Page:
As might be expected, Gilbert Roland appeared in several Westerns over the years, beyond the Cisco Kid franchise. He was the lead in Thunder Trail (1937), based on Zane Gray's novel of the same name. He had a significant role in Anthony Mann's Western The Furies (1950) as Juan Herrera, close friend of rancher's daughter Vance Jeffords (played by Barbara Stanwyck) and her ally against her father. He would also have roles in such Westerns as Bandido! (1956) and The Last of the Fast Guns (1958). Not surprisingly, he would appear frequently on television Westerns, including Wagon Train, Bonanza, Frontier Circus, Gunsmoke, The High Chaparral, and Kung Fu. Later in his career he appeared in several Spaghetti Westerns, including Any Gun Can Play (1967), Johnny Hamlet (1968), God Was in the West, Too, at One Time (1968), and Sartana Does Not Forgive (1968). Unlike many Latin actors of the Studio Era, Gilbert Roland was fortunate in that he was almost never cast as stereotypical bandidos. That having been said, he played many military officers and aristocrats over the years.

Gilbert Roland's last role was in the Western Barbarosa in 1982. He died of cancer in 1994 at the age of 88.

Sadly, Gilbert Roland would spend much of his career acting in B movies. When he did appear in an A picture, it was generally in a supporting role. This is not to say that he did not give many great performances over the years, and it was not unusual for Mr. Roland to outshine a movie's leads. In The Last Train from Madrid (1937) he gave an admirable performance as the fugitive Eduardo de Soto. In Juarez (1939) he played Colonel Miguel Lopez, who would eventually betray Maximilian and his forces. The Miracle of Our Lady of Fatima (1952) gave him one of his very best roles, that of agnostic Hugo da Silva who nonetheless is friends to children who wholeheartedly believe in the miracle of the lady of Fatima. In The Bad and the Beautiful (1952) he played womanising actor Victor "Gaucho" Ribera. Even on television Gilbert Roland was capable of great performances. One of the best episodes of the Western anthology series Death Valley Days was "A Kingdom for a Horse", in which Gilbert Roland's played Brazil's Emperor Dom Pedro II. It was one of his finest television roles.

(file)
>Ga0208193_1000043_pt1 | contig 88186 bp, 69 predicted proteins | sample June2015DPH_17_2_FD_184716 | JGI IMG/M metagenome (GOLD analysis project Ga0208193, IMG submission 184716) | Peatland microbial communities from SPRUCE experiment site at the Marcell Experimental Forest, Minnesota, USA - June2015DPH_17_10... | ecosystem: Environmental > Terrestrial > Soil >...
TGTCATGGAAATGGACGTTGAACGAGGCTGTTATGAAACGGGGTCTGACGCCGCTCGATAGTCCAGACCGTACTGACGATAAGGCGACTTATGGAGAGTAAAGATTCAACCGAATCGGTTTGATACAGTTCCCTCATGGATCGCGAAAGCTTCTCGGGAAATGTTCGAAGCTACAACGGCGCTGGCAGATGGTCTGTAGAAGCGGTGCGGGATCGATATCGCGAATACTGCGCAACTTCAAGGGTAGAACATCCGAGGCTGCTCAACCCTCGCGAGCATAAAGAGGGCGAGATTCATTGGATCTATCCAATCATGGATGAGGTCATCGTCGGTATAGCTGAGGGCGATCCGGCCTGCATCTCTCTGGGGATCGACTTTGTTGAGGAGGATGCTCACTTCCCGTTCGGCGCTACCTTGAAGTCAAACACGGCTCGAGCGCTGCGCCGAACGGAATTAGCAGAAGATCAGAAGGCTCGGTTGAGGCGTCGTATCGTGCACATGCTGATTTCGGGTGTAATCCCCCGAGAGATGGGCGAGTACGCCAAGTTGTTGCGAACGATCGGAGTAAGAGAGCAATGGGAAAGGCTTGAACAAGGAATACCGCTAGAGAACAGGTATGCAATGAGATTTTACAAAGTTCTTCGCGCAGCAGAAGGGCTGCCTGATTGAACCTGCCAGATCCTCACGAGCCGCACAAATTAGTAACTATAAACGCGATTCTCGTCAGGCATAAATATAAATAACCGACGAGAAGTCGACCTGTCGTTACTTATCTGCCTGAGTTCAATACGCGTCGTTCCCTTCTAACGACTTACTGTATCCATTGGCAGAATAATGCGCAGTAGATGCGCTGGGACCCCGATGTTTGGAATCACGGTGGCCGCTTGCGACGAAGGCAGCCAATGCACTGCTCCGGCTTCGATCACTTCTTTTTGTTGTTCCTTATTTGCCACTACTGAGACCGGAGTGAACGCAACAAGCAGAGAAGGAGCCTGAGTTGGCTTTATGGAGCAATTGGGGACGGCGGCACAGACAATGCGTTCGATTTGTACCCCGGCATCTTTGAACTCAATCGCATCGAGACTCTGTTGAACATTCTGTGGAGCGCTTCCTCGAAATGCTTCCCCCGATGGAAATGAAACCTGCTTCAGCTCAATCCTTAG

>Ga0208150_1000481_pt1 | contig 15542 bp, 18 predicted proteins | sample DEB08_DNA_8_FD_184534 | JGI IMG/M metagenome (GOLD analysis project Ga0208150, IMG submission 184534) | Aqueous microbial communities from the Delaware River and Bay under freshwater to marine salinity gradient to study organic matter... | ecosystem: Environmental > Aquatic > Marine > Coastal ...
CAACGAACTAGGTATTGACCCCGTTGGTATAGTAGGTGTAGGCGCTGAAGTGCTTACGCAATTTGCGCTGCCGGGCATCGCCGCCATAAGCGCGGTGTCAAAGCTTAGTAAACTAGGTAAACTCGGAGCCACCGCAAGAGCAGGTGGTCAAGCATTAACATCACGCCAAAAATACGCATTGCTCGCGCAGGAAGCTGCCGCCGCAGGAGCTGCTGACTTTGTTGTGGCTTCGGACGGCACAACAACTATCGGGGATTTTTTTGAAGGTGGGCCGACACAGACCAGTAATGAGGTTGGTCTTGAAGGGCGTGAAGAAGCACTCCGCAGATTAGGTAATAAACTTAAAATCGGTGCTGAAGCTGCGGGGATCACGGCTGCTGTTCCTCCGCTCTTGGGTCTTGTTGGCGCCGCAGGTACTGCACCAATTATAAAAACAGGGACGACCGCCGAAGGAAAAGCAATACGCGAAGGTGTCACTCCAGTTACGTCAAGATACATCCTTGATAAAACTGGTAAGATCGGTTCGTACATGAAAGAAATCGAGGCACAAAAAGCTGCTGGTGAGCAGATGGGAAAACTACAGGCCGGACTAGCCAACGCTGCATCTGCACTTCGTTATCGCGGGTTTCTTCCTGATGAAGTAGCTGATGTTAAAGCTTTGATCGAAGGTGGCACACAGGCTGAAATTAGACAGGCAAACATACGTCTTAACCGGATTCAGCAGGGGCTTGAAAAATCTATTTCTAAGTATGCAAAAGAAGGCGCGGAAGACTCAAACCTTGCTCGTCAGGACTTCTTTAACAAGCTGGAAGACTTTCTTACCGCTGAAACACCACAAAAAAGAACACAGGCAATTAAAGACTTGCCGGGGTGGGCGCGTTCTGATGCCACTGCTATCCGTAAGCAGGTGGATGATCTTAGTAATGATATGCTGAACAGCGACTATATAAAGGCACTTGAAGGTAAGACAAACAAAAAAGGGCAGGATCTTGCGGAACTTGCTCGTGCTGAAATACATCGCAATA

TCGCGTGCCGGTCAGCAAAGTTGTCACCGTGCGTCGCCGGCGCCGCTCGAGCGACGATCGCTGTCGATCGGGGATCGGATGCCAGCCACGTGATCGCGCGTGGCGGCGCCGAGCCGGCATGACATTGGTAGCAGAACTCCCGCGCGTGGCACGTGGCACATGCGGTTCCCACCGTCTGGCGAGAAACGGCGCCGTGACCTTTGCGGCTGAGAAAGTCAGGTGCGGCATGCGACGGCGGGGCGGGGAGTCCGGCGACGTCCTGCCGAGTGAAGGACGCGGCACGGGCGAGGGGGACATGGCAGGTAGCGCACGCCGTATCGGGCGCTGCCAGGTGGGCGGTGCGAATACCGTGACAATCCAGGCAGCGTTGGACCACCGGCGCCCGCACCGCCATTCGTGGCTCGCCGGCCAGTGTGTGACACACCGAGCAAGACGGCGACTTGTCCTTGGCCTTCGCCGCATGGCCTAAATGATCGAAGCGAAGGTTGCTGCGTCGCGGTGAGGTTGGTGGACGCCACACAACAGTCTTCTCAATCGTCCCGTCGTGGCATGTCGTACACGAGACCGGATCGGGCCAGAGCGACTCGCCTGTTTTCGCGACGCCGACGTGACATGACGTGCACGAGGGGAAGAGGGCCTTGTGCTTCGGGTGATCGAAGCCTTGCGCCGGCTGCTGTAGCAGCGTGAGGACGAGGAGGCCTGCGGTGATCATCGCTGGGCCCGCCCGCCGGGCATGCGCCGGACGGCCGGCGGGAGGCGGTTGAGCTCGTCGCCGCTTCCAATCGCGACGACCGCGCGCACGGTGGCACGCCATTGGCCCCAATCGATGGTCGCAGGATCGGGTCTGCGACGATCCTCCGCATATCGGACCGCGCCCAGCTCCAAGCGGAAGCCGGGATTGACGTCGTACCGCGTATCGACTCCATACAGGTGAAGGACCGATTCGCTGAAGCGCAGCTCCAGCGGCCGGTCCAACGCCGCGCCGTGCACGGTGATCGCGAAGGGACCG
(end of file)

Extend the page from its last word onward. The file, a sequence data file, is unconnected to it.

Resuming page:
During a period when Hollywood was content to cast Hispanic actors as bandidos, Latin lovers, and buffoons, Gilbert Roland was able to overcome stereotypes and play a wide variety of roles in his career. Over the years he played everything from military officers to matadors to pirates to murder suspects. He could play heroes and villains equally with ease. Even though Hollywood never utilised him to his full extent, Gilbert Roland left behind a long list of great performances.

Thursday, 12 October 2017

The Late Great Bob Schiller

Television writer Bob Schiller, who with his creative partner Bob Weiskopf, worked on some of the greatest sitcoms of all time, died on October 10 2017 at the age of 98.

Bob Schiller was born on November 8 1918 in San Francisco, California. He attended the University of California, Los Angeles, where he wrote a humour column for the university's paper, the Daily Bruin . He enlisted in the United States Army in 1940, where he was a humour columnist for Stars and Stripes. He also produced comedy variety shows for the troops. In 1945 he went to work on the radio show Duffy's Tavern. He remained there for four seasons. He also worked on such radio shows as  The Adventures of Ozzie and Harriet, Abbott and Costello, The Mel Blanc Show, The Jimmy Durante Show, and December Bride. It was in 1950 that he made the transition to television, writing for The Garry Moore Show.

The Fifties saw Mr. Schiller complete his transition from radio to television. He wrote for such shows as The Red Buttons Show, The Colgate Comedy Hour, and All Star Revue. It was in 1953 that he formed his professional partnership with Bob Weiskopf. Together in the Fifties they worked on such shows as That's My Boy, The Jimmy Durante Show, December Bride, Professional Father, The Bob Cummings Show, I Love Lucy, and The Lucy-Desi Comedy Hour. The two of them served as story consultants on The Ann Southern Show.